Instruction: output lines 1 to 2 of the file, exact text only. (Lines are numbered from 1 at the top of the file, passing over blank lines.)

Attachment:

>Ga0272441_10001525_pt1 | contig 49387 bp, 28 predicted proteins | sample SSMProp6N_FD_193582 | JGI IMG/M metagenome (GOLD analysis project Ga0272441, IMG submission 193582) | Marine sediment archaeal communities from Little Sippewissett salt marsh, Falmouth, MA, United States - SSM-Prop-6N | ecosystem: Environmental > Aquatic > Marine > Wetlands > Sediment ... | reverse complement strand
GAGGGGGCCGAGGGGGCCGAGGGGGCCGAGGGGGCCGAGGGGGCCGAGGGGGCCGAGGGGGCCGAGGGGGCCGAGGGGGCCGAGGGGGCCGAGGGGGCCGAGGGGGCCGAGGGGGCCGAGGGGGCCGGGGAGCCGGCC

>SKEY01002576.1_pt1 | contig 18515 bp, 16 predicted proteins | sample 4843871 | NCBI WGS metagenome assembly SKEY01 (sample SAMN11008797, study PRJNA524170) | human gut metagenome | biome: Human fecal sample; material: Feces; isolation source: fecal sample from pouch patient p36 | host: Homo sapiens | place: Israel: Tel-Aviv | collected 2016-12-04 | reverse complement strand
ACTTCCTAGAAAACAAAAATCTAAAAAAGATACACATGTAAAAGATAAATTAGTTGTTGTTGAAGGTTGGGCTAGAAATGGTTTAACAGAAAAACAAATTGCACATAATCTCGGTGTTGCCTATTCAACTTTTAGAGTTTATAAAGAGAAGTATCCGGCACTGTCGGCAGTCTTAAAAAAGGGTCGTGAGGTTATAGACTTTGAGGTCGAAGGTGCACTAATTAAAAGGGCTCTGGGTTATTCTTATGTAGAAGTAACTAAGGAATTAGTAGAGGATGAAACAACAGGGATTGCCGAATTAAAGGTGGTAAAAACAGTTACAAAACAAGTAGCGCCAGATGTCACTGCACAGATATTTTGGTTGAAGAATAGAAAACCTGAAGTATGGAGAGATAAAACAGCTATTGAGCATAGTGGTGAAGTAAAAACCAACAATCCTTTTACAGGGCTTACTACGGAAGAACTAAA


>Ga0272441_10001525_pt1 | contig 49387 bp, 28 predicted proteins | sample SSMProp6N_FD_193582 | JGI IMG/M metagenome (GOLD analysis project Ga0272441, IMG submission 193582) | Marine sediment archaeal communities from Little Sippewissett salt marsh, Falmouth, MA, United States - SSM-Prop-6N | ecosystem: Environmental > Aquatic > Marine > Wetlands > Sediment ... | reverse complement strand
GAGGGGGCCGAGGGGGCCGAGGGGGCCGAGGGGGCCGAGGGGGCCGAGGGGGCCGAGGGGGCCGAGGGGGCCGAGGGGGCCGAGGGGGCCGAGGGGGCCGAGGGGGCCGAGGGGGCCGAGGGGGCCGGGGAGCCGGCC